The SPAC that of­fered Sci­ence 37 a quick hop to the mar­kets is a sub­sidiary of LifeSci Part­ners, which has branched out as a litany of oth­er LifeSci com­pa­nies — such as LifeSci Ad­vi­sors, LifeSci Ven­ture Part­ners and LifeSci Cap­i­tal. With An­drew Mc­Don­ald at the head of these oth­er firms since 2010 (with the ex­cep­tion of LifeSci Cap­i­tal found­ed in 2014), the for­mer Pfiz­er chemist and biotech an­a­lyst — turned CEO — has ac­quired oth­er com­pa­nies be­fore. Just last year, LifeSci Ac­qui­si­tion Corp merged with Vin­cerx Phar­ma to cre­ate a new on­col­o­gy com­pa­ny, trad­ing un­der the new tick­er sym­bol $VINC.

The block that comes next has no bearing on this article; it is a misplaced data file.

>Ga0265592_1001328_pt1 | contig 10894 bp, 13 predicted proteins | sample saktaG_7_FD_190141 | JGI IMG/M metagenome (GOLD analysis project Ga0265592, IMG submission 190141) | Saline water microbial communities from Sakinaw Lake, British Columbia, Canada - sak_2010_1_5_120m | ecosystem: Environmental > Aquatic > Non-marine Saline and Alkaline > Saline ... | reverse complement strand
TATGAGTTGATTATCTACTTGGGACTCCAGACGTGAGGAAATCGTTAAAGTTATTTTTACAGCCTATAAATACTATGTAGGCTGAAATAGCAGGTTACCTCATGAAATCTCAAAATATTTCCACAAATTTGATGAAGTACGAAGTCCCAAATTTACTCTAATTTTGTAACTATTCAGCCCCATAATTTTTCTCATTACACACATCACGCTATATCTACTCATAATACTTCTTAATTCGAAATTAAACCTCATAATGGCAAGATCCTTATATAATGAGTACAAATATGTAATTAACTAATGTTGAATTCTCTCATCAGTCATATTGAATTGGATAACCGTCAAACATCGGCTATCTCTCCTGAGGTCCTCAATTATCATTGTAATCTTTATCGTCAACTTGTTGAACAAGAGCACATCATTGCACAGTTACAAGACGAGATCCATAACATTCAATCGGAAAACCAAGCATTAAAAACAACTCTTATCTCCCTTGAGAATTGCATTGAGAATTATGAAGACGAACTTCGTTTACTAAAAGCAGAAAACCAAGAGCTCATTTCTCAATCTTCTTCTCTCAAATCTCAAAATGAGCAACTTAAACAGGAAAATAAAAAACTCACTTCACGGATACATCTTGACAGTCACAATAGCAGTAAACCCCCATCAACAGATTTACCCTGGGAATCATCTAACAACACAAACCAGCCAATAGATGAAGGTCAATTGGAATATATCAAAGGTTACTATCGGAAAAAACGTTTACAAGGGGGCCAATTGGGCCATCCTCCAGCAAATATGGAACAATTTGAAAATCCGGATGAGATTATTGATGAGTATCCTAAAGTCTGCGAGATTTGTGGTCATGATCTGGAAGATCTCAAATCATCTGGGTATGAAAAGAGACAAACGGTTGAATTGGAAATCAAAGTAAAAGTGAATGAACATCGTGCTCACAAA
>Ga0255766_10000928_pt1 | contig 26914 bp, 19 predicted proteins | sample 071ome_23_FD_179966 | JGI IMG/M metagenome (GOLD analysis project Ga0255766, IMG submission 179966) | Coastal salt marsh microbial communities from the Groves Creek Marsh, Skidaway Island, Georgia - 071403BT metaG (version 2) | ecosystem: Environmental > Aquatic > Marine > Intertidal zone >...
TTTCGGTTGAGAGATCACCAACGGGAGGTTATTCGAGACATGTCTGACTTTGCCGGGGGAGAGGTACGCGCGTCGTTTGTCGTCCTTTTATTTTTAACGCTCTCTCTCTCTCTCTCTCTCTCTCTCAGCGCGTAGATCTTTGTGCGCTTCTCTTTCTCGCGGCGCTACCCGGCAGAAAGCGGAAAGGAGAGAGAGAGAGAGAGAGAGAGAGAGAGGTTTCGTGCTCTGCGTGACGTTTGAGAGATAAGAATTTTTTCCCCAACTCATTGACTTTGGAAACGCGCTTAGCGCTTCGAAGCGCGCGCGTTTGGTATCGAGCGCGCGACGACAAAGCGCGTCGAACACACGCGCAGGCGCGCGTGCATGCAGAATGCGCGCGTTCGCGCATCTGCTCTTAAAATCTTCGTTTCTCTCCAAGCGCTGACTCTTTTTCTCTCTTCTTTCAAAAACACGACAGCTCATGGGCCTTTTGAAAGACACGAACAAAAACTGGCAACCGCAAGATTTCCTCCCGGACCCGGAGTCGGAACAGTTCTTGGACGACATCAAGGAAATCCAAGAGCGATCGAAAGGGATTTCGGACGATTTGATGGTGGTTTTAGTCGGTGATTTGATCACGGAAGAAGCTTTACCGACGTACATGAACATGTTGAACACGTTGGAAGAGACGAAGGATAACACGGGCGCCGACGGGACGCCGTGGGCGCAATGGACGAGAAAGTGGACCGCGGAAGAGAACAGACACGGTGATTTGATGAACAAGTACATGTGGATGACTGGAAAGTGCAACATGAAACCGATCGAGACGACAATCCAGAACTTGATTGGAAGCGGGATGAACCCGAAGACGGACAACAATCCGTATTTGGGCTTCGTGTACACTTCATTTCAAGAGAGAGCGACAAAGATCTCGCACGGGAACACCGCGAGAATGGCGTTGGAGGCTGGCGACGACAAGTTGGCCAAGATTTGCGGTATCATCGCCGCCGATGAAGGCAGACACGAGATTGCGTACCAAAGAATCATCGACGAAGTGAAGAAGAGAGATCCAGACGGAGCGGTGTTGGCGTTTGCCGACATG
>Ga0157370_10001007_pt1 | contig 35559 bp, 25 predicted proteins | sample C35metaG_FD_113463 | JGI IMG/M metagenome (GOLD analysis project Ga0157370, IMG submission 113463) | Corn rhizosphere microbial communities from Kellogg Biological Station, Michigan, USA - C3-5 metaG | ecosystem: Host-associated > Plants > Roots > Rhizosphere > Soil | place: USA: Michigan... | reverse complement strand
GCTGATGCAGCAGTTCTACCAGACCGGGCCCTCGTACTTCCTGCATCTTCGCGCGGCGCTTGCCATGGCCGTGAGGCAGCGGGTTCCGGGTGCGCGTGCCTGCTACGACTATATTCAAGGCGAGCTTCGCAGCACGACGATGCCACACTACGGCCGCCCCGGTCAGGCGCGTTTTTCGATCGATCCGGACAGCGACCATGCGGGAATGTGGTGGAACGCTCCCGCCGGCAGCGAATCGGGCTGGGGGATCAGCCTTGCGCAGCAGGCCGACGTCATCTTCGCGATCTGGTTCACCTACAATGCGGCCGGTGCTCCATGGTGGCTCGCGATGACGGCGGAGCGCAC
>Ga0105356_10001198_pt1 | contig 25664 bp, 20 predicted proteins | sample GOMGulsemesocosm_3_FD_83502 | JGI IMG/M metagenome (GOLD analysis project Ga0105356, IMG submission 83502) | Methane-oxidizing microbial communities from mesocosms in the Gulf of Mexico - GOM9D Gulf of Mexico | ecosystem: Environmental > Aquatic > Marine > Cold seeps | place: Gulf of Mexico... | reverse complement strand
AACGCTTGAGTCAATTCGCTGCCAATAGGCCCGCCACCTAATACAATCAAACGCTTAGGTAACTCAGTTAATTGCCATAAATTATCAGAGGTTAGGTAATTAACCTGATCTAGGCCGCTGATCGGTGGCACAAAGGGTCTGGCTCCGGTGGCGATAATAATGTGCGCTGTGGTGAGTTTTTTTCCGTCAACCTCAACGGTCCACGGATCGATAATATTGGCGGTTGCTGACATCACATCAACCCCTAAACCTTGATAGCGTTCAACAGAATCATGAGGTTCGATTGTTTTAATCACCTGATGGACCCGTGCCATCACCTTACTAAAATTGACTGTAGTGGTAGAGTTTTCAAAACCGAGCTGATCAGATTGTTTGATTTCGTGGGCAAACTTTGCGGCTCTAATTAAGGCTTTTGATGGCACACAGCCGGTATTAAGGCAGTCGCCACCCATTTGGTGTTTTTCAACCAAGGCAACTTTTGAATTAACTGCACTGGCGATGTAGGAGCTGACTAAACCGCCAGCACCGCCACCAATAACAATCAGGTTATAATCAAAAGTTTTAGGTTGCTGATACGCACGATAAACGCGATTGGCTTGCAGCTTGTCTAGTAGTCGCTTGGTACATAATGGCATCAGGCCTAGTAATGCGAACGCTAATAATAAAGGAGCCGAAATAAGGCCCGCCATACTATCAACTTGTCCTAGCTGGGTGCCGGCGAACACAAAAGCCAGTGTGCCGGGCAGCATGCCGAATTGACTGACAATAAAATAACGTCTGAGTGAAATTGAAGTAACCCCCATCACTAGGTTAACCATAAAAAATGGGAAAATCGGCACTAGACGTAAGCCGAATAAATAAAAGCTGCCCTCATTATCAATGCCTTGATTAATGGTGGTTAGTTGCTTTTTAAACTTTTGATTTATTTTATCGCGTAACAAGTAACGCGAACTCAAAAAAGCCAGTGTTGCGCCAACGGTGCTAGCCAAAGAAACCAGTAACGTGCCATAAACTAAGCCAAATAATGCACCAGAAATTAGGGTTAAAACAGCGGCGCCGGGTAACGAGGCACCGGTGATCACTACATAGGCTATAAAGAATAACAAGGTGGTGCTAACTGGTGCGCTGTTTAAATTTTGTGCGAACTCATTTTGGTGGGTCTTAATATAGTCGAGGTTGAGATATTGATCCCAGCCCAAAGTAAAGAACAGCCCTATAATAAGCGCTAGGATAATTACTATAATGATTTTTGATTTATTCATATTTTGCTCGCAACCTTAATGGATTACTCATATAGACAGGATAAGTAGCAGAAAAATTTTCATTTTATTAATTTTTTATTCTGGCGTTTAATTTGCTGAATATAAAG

“The Sci­ence 37 Op­er­at­ing Sys­tem has been proven to ma­te­ri­al­ly ac­cel­er­ate pa­tient en­roll­ment, pro­vide mean­ing­ful­ly high­er pa­tient re­ten­tion, sig­nif­i­cant­ly re­duce pa­tient bur­den and en­able par­tic­i­pa­tion from un­der­served pa­tient pop­u­la­tions. This is all made pos­si­ble through our full-stack, end-to-end tech­nol­o­gy plat­form and sup­port­ed by spe­cial­ized pa­tient com­mu­ni­ties, telemed­i­cine in­ves­ti­ga­tors, mo­bile nurs­es, and re­mote co­or­di­na­tors,” said Sci­ence 37 CEO David Co­man. “The ad­di­tion­al cap­i­tal from this trans­ac­tion will help us de­liv­er on our vi­sion to be the cat­e­go­ry-defin­ing op­er­at­ing sys­tem that pow­ers every clin­i­cal tri­al as the in­dus­try shifts to more ag­ile tri­al de­signs.”

Co­man now jumps on to a board in­clud­ing: